It's not as though the Dodgers need a lot of offensive help. As they headed east for Game 3 of the World Series tonight, though, they were going to get some.The National League champs get to add a designated hitter to their already formidable lineup, and unlike some NL teams
It's not as though the Dodgers need a lot of offensive help. As they headed east for Game 3 of the World Series tonight, though, they were going to get some.
The National League champs get to add a designated hitter to their already formidable lineup, and unlike some NL teams at this time of year, they have some appealing options. Manager Dave Roberts cited Joc Pederson, Andre Ethier and Yasmani Grandal as options to face Lance McCullers.
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And one of them, ever so slightly, stands out as the best fit for the job.
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Superficially, they're somewhat similar hitters. Pederson and Ethier are lefties, while Grandal is a switch-hitter who would hit lefty against McCullers. None is a particularly high-average hitter at this point. All have shown some willingness to take a walk, all have at least moderate power, and all are prone to strike out.
So part of Roberts' decision may be tactical -- does he want his No. 2 catcher serving as his DH? Would he prefer not to use Pederson at DH, given that the youngster might need to pull a shift in center field at some point?
But there's another consideration: the pitcher. McCullers is unique. He threw his curveball more often than any pitcher in the Major Leagues who threw at least 2,000 pitches this year, at 47.3 percent of the time. And McCullers also threw it the hardest of starting pitcher in the Majors, at 85.6 mph. He also throws one of the hardest changeups in the league, at an average of 88.6 mph.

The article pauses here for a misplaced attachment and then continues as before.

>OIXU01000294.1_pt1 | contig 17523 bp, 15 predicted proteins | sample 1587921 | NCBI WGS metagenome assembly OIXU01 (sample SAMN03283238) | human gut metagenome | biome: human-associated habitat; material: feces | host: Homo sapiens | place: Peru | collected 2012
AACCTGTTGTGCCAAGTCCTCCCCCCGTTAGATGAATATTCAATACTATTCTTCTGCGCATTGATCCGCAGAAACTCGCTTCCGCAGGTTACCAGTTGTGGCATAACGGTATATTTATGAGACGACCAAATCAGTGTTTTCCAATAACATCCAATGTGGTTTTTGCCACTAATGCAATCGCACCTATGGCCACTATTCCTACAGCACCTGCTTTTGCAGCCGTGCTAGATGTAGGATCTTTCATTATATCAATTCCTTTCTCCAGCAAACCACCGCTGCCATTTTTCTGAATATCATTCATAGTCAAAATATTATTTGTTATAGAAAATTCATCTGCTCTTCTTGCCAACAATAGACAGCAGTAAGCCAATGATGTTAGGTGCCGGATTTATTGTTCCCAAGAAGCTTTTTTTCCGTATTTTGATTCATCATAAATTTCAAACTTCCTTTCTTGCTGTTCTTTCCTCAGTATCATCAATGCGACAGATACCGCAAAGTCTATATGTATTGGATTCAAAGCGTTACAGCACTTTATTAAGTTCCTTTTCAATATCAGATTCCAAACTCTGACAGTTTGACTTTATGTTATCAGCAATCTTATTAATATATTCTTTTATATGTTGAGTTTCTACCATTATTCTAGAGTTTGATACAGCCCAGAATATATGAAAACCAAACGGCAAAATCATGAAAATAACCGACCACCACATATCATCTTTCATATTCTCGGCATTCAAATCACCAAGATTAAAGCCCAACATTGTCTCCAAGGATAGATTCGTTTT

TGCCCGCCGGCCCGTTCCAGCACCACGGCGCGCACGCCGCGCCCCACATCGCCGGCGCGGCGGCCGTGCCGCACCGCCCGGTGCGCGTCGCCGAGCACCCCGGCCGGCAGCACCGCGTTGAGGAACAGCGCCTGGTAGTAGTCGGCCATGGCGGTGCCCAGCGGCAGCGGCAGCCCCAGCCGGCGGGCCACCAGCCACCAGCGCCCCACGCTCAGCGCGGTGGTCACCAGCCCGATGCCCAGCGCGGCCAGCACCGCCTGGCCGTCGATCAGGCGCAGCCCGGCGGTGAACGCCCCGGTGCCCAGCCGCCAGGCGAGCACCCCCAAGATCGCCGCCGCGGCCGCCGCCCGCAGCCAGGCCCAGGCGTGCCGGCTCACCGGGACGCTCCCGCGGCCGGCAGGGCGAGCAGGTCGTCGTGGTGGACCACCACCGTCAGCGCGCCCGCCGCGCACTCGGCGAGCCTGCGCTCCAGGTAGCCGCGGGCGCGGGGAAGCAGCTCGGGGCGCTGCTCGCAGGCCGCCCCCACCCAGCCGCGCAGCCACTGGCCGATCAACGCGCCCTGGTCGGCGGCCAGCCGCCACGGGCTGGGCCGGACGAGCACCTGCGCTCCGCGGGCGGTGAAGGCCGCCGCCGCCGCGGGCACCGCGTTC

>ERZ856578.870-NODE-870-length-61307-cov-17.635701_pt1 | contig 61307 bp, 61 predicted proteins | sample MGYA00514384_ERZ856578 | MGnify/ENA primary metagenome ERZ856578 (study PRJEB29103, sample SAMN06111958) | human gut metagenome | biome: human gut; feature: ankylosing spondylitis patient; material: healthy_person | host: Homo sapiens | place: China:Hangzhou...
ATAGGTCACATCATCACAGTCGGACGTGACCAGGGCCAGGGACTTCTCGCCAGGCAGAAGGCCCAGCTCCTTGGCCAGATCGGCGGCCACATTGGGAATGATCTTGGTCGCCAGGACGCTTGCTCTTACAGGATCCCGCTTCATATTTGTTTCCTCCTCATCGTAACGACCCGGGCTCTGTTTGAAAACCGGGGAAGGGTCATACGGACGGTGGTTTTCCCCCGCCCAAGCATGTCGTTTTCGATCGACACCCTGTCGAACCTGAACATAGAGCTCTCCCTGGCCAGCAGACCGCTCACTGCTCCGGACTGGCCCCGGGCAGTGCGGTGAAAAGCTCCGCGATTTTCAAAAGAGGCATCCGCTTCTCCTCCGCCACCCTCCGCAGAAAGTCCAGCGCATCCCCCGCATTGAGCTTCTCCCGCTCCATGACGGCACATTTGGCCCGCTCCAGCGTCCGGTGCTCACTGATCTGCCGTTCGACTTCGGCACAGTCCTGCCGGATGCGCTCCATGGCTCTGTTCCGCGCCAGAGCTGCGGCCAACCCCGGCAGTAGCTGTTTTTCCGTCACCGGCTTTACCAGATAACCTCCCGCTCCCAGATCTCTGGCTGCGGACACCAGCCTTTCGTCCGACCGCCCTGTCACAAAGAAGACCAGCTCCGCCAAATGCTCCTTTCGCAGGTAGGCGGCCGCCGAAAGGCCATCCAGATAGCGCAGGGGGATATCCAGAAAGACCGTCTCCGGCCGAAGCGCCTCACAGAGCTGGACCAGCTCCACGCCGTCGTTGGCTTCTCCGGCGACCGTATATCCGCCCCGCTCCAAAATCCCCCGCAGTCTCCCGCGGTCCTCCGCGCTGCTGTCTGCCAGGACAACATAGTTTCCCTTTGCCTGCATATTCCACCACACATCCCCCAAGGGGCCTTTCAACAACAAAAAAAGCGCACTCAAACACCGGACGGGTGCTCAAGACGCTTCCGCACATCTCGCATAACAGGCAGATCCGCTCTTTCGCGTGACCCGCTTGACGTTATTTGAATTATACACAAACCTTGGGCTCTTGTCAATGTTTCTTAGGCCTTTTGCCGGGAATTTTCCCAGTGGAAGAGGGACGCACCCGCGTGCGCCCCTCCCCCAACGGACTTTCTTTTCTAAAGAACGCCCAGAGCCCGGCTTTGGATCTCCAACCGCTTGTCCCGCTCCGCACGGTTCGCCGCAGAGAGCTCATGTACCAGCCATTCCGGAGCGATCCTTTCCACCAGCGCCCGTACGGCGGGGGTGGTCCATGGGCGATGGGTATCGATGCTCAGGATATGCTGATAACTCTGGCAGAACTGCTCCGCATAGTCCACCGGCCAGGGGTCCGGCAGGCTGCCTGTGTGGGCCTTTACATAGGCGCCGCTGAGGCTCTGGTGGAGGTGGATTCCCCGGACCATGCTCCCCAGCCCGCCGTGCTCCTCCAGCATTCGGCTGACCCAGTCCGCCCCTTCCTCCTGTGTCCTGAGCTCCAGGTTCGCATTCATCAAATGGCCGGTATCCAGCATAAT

There just aren't a lot of pitchers like McCullers.
So one way to look at this question is, which of the three hitters is most likely to have success against that kind of pitcher?
Let's start with the curveball. And the short answer is, none of these players is going to be in the lineup for his success against a hard curveball. They've all struggled mightily.
Over the past three seasons, against curves or knuckle-curves of at least 83 mph, Ethier is 2-for-12 (.167), Grandal is 2-for-26 (.077) and Pederson is 2-for-29 (.069). Pederson does have a homer off an 87-mph curve from Matt Harvey, but it's safe to say the curveball will be a good way to attack any of these hitters.
But the changeup provides a bit more clarity.
Over that same time frame, against changeups of at least 87 mph, two of our candidates have stood out. Ethier has hit .313 (in, admittedly, 16 at-bats) and slugged .688, while Pederson has hit .297 and slugged .649 (in 37 at-bats). Grandal has scuffled against hard changeups too, going 7-for-50.
It's not that McCullers throws the change all that much -- about 11 percent of the time -- but we're looking at fine margins here, and this is an advantage.
As for McCullers' fastball, it's fairly standard. He stays between 92-96 with his four-seamer, and it's the only fastball he throws. Here the differences are fairly small. Ethier has a .400 wOBA (weighted on-base average, a measure of overall batting performance) against four-seamers in that range, Grandal is at .380 and Pederson is at .344.
Still, once again, it's a bit of an advantage for Ethier. And given that he's the one player out of this bunch that the Dodgers aren't likely to want to bring in for defense, thus losing the DH, he would appear to be the best pick.
Matthew Leach is an executive editor for MLB.com. Follow him on Twitter and read his columns.